from TheIntercept Website
A still frame from the History Channel documentary
"America's War on Drugs."
Here are two of his
many tweets on this subject:
Not only is it an
important contribution to recent American history, it's also the
first time U.S. television has ever told the core truth about one of
the most important issues of the past 50 years.
For decades the federal government has engaged in a shifting series of alliances of convenience with some of the world's largest drug cartels.
So while the U.S.
incarceration rate has quintupled since President Richard Nixon
first declared the war on drugs in 1971, top narcotics dealers have
simultaneously enjoyed protection at the highest levels of power in
We've recently seen how ideas that once seemed absolutely preposterous and taboo, for instance,
...can after years of silence finally break through into popular consciousness and exact real consequences.
The series could be a
watershed in doing the same for the reality behind one of the most
cynical and cruel policies in U.S. history.
A still frame of former crack kingpin Rick Ross
in the History Channel documentary
"America's War on Drugs."
What's not standard is the story told on camera by former Drug Enforcement Administration operatives as well as journalists and drug dealers themselves.
(One of the reporters is
Ryan Grim, The Intercept's Washington bureau chief and author of "This
Is Your Country on Drugs: The Secret History of Getting High in
The first episode opens with the voice of Lindsay Moran, a one-time clandestine CIA officer, declaring,
Then Richard Stratton, a marijuana smuggler turned writer and television producer, explains,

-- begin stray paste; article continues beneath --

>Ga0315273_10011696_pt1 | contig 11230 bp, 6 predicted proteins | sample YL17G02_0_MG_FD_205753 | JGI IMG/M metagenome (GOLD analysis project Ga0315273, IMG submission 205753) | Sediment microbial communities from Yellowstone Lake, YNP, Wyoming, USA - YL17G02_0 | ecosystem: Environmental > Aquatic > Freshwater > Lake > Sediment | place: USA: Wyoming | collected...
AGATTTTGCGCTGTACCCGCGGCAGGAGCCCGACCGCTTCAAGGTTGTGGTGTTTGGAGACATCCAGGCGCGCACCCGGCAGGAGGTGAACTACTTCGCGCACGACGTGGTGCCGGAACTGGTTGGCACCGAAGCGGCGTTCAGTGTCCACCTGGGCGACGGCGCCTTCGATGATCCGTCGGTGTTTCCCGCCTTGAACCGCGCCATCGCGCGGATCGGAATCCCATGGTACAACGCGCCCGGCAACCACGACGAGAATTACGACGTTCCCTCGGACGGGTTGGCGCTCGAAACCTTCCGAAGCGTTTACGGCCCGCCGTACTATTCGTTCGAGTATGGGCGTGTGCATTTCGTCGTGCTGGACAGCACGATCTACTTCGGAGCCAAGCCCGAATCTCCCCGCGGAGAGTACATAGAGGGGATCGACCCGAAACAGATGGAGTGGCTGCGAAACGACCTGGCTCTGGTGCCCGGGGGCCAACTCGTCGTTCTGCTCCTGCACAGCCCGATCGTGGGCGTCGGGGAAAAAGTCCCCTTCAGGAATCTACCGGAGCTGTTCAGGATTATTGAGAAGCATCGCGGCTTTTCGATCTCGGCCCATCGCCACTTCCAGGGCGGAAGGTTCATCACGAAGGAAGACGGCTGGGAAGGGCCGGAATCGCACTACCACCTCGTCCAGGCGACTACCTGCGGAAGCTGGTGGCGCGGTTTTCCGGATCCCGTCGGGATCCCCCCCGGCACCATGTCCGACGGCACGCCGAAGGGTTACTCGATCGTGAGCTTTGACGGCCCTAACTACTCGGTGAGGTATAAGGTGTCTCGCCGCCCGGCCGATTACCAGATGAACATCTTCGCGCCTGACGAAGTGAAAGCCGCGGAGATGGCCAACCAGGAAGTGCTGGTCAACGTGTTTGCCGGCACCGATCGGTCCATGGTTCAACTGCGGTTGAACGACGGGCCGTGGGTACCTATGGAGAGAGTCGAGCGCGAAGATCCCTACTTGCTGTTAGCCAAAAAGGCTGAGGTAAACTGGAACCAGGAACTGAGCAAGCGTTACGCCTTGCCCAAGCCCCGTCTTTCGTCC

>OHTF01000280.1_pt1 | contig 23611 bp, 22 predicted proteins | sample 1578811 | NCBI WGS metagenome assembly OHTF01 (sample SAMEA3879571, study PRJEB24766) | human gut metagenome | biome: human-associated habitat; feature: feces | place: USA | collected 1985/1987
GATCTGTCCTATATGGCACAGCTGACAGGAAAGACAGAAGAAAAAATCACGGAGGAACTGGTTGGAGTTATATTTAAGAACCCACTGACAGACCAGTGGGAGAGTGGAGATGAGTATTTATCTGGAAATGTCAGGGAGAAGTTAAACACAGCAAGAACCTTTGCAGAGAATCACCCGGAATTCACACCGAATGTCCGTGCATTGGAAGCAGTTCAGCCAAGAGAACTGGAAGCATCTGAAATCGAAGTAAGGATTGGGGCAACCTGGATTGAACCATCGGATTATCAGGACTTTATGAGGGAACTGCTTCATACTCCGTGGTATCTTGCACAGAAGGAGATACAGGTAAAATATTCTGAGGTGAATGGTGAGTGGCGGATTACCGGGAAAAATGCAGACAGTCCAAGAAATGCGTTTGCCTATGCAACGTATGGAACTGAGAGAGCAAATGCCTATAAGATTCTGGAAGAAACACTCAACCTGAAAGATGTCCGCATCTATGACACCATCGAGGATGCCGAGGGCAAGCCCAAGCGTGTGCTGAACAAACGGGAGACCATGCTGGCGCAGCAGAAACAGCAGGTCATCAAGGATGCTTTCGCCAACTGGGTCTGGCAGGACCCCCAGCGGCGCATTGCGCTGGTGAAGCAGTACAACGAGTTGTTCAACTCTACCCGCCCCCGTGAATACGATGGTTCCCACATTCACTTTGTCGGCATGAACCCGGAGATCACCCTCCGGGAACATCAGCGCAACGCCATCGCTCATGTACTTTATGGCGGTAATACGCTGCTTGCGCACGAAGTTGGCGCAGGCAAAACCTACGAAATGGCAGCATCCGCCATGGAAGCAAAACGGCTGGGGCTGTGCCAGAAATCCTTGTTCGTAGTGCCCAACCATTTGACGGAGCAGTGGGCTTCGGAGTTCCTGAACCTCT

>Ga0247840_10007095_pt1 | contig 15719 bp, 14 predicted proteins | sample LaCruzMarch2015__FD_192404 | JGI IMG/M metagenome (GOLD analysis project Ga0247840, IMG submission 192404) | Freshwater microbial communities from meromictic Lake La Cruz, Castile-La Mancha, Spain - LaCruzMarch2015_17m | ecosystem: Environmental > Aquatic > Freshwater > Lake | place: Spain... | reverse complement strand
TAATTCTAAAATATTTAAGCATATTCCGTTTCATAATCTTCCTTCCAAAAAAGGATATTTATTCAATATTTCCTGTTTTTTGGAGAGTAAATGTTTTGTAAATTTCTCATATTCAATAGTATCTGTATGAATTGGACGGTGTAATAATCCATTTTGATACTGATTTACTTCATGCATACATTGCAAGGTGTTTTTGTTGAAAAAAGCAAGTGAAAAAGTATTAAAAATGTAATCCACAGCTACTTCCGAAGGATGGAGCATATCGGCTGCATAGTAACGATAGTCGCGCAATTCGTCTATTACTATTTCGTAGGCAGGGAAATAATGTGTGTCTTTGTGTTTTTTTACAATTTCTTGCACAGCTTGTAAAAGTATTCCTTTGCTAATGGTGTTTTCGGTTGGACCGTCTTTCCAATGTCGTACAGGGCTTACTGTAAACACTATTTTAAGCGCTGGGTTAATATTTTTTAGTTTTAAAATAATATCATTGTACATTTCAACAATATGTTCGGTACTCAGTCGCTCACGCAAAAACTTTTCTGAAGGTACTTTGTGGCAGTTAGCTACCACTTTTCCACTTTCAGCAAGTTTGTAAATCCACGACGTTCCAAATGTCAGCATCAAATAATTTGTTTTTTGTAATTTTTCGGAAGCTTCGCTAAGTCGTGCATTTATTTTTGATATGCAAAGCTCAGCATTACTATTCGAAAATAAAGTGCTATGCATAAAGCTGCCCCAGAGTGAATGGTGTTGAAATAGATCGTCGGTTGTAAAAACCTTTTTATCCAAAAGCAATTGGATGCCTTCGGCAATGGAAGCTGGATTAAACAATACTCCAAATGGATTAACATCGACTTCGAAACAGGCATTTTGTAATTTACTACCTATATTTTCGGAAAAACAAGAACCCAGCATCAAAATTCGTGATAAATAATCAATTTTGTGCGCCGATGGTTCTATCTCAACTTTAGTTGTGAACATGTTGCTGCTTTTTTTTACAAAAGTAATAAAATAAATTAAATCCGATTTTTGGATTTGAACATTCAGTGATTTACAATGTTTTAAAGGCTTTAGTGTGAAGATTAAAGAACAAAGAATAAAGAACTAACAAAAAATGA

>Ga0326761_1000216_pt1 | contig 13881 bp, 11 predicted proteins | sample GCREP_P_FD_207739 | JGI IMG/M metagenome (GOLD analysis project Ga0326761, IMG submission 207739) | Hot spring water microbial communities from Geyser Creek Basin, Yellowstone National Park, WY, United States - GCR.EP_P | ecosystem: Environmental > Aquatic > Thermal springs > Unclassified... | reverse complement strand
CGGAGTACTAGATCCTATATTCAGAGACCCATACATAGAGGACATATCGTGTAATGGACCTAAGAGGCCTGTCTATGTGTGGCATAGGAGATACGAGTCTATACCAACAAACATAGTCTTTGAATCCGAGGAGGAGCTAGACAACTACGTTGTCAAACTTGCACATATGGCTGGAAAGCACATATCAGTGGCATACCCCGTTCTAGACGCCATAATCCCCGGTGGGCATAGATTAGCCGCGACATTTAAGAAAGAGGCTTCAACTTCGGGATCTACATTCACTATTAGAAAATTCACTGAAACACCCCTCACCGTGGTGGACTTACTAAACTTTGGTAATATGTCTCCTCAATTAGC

Next, New York University professor Christian Parenti tells viewers,
For the next eight hours, the series sprints through history that's largely the greatest hits of the U.S. government's partnership with heroin, hallucinogen, and cocaine dealers.
That these greatest hits
can fill up most of four two-hour episodes demonstrates how
extraordinarily deep and ugly the story is.
Instead, by dosing
thousands of young volunteers including Ken Kesey, Whitey Bulger,
and Grateful Dead lyricist Robert Hunter, the agency accidentally
helped popularize acid and generate the 1960s counterculture of
Air America, a CIA front,
flew supplies for the guerrillas into Laos and then flew drugs out,
all with the knowledge and protection of U.S. operatives.
While less has been uncovered about the CIA's machinations here, it's hard not to notice that we installed Hamid Karzai as president while his brother apparently was on the CIA payroll and, simultaneously, one of the country's biggest opium dealers.
Afghanistan now supplies
about 90 percent of the world's heroin.
But, as Moran puts it,
Winning their secret wars will always be their top priority, and if that requires cooperation with drug cartels that are flooding the U.S. with their product, so be it.
What makes this history so grotesque is the government's mind-breaking levels of hypocrisy.
It's like Donald Trump
declaring a War on Real Estate Developers that fills prisons
with people who occasionally rent out their spare bedroom on Airbnb.
Grassley is now chairman
of the Senate Judiciary Committee, a longtime committed drug warrior
and - during the 1980s - a supporter of the contras.
That this series exists at all shows that we're at a tipping point with this brazen, catastrophic lie.
We have to push hard
enough to knock it over.